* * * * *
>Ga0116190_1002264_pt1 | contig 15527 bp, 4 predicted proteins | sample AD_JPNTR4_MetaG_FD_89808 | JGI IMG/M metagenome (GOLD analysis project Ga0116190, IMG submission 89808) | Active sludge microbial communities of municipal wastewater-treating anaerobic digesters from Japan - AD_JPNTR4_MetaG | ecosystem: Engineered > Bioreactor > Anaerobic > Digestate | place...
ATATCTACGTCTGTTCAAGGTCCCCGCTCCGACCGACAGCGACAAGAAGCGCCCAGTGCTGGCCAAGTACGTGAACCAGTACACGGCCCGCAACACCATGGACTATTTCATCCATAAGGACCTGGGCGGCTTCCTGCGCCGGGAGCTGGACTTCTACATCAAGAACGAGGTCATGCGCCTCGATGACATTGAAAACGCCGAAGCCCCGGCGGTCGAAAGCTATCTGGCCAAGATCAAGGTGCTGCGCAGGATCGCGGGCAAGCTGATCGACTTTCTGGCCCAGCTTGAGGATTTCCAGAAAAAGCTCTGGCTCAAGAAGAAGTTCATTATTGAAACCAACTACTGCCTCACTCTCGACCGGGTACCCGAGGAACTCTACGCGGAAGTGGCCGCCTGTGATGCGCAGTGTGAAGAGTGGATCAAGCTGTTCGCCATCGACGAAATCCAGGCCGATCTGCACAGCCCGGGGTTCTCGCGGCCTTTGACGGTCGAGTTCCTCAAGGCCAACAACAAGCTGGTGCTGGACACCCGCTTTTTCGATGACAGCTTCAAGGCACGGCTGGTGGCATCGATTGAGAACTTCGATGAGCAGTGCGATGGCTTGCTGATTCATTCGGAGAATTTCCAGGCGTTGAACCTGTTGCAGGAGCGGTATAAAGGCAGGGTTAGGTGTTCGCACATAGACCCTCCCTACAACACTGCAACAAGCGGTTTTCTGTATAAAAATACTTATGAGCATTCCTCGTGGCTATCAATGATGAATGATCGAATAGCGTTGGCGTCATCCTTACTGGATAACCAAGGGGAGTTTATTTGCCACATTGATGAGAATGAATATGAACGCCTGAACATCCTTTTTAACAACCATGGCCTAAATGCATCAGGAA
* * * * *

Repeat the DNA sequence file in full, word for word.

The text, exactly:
>Ga0116190_1002264_pt1 | contig 15527 bp, 4 predicted proteins | sample AD_JPNTR4_MetaG_FD_89808 | JGI IMG/M metagenome (GOLD analysis project Ga0116190, IMG submission 89808) | Active sludge microbial communities of municipal wastewater-treating anaerobic digesters from Japan - AD_JPNTR4_MetaG | ecosystem: Engineered > Bioreactor > Anaerobic > Digestate | place...
ATATCTACGTCTGTTCAAGGTCCCCGCTCCGACCGACAGCGACAAGAAGCGCCCAGTGCTGGCCAAGTACGTGAACCAGTACACGGCCCGCAACACCATGGACTATTTCATCCATAAGGACCTGGGCGGCTTCCTGCGCCGGGAGCTGGACTTCTACATCAAGAACGAGGTCATGCGCCTCGATGACATTGAAAACGCCGAAGCCCCGGCGGTCGAAAGCTATCTGGCCAAGATCAAGGTGCTGCGCAGGATCGCGGGCAAGCTGATCGACTTTCTGGCCCAGCTTGAGGATTTCCAGAAAAAGCTCTGGCTCAAGAAGAAGTTCATTATTGAAACCAACTACTGCCTCACTCTCGACCGGGTACCCGAGGAACTCTACGCGGAAGTGGCCGCCTGTGATGCGCAGTGTGAAGAGTGGATCAAGCTGTTCGCCATCGACGAAATCCAGGCCGATCTGCACAGCCCGGGGTTCTCGCGGCCTTTGACGGTCGAGTTCCTCAAGGCCAACAACAAGCTGGTGCTGGACACCCGCTTTTTCGATGACAGCTTCAAGGCACGGCTGGTGGCATCGATTGAGAACTTCGATGAGCAGTGCGATGGCTTGCTGATTCATTCGGAGAATTTCCAGGCGTTGAACCTGTTGCAGGAGCGGTATAAAGGCAGGGTTAGGTGTTCGCACATAGACCCTCCCTACAACACTGCAACAAGCGGTTTTCTGTATAAAAATACTTATGAGCATTCCTCGTGGCTATCAATGATGAATGATCGAATAGCGTTGGCGTCATCCTTACTGGATAACCAAGGGGAGTTTATTTGCCACATTGATGAGAATGAATATGAACGCCTGAACATCCTTTTTAACAACCATGGCCTAAATGCATCAGGAA